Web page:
Video Performance

Posted March 30, 2001 12:00 pm by with 0 comments

Video subsystem performance plays a large role in overall system performance. Obviously, anyone who takes the performance of their machine seriously is also going to devote some attention to their video card. One important thing to note is that your PC’s video performance is heavily tied in with the other hardware in your system. For example, if you bought yourself a high-end video card and installed it on a Pentium-II-350, it might not do you very much good. The reason is that games are other graphics-intensive applications are highly CPU intensive. They depend on the CPU to perform fast FPU calcaulations and deliver that data to the video card for rendering. The problem is that your CPU is also busy performing other duties for other software running in the background, which includes the operating system itself. Upgrading your system’s main CPU may, very often, prove to be a better use of your dollars to increase performance of your video system, not to mention your whole system. And when you consider that today’s high-end video cards can cost in the $300-$400 range, while you can buy a high-speed AMD processor for half that, you can see that a processor upgrade is often the best move you can make.


That said, there are some things that can be done on your system to increase the speed of your video system. Let’s look at a few:


Adjust your Video Settings


Your video settings can influence the performance of the entire machine. But also there are factors of video performance and video quality. Often, you must sacrifice one for the other, but it is possible to find the correct balance for you and the demands you place on your system. Adjusting your video settings can help increase performance. For example, high resolutions have the ability to show more screen area, thus having more windows open and seeing more stuff in general. But, a larger resolution, on slower systems, can be a drag on overall performance, plus it reduces the number of colors your video card can display. The number of colors, similarly, can be a drawback. More colors increase image quality, but can be a performance lag. It also decreases available resolutions.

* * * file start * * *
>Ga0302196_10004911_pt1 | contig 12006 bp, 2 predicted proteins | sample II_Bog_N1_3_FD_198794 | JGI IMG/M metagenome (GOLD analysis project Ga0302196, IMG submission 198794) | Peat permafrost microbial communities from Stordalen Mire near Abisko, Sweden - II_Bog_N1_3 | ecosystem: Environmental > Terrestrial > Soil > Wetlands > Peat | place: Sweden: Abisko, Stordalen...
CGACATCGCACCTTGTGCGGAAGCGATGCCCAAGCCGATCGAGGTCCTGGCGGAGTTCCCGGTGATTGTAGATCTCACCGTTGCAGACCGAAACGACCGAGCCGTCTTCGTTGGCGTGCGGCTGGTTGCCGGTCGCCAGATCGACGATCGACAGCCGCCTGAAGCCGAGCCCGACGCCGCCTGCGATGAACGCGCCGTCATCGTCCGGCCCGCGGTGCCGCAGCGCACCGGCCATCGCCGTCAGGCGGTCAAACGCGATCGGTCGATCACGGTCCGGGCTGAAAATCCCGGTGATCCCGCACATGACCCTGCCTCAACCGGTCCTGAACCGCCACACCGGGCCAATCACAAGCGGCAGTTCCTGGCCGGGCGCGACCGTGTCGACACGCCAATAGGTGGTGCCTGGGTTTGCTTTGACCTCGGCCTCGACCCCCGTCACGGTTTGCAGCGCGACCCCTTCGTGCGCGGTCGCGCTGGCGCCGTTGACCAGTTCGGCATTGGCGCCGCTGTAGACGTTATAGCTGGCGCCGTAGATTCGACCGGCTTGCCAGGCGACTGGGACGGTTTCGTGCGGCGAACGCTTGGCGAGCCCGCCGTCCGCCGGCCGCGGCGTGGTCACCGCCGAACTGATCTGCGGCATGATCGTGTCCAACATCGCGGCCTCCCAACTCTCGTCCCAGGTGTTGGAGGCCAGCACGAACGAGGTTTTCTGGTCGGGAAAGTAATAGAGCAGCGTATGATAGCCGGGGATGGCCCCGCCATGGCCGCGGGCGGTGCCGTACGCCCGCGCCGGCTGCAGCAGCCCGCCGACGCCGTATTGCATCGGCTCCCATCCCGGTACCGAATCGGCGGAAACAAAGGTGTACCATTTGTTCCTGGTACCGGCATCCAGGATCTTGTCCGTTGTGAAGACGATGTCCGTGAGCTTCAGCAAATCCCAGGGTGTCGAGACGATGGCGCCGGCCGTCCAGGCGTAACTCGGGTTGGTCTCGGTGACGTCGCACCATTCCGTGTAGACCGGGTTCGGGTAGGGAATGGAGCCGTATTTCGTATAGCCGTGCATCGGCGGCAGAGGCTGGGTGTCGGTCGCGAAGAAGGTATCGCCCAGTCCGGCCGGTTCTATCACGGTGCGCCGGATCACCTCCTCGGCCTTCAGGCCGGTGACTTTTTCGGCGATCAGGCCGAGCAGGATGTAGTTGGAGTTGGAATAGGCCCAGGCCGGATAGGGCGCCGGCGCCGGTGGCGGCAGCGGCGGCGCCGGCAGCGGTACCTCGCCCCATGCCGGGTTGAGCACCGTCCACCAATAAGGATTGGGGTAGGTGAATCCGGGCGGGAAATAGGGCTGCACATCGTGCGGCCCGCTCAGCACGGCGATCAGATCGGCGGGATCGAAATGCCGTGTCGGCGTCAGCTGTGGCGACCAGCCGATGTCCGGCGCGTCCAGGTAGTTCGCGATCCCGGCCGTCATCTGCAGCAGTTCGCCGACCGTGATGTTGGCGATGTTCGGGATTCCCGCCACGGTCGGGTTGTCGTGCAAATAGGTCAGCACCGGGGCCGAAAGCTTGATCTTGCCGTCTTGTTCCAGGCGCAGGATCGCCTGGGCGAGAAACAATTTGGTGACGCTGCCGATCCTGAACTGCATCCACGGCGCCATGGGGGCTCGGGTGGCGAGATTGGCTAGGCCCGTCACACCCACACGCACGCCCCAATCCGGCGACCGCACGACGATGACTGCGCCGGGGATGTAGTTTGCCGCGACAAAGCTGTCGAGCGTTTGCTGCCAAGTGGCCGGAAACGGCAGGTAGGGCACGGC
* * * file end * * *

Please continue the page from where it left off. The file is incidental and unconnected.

On my personal machine, I value resolution over color depth. But, I’ve seen many people operate their video cards at full 32-bit color modes. This might make you feel good, but it is useless in the real world unless you are really doing some fine-tuned graphics work. Your video system takes more resources to generate all those extra colors, and your eye can’t even tell the difference. Taking your system down to 256 colors will speed it up, but you will be able to see a visible difference in color quality that you probably won’t like. So, I take my system down to 16-bit color. It allows a little more resources for the system and the eye cannot tell the difference visually between 16-bit and 32-bit color.


Changing your video settings is pretty easy. Many name-brand video cards come with their own program to adjust the settings. You can use this. Or, go to Control Panel, click on Display, Settings tab, then you can adjust them there. You can also right-click on your Desktop for a direct link to your Display settings.


Upgrade Your Drivers


Upgrading your video drivers is another simple way to make sure you are getting the most out of your video card. In most cases, the manufacturer will release new drivers for a particular card in order take advantage of certain features or to work with specific programs or operating systems. When downloading your drivers, get the latest that are programmed for your particular video card. This ensures you get the most out of your card’s capabilities. The best way to get drivers is to go to the web site of the manufacturer, download them, and follow the instructions to set them up. Many systems, though, have a no-brand card, one that is not a name-brand. In these cases, look at the maker of the video chipset, often Trident, S3, or Cirrus.

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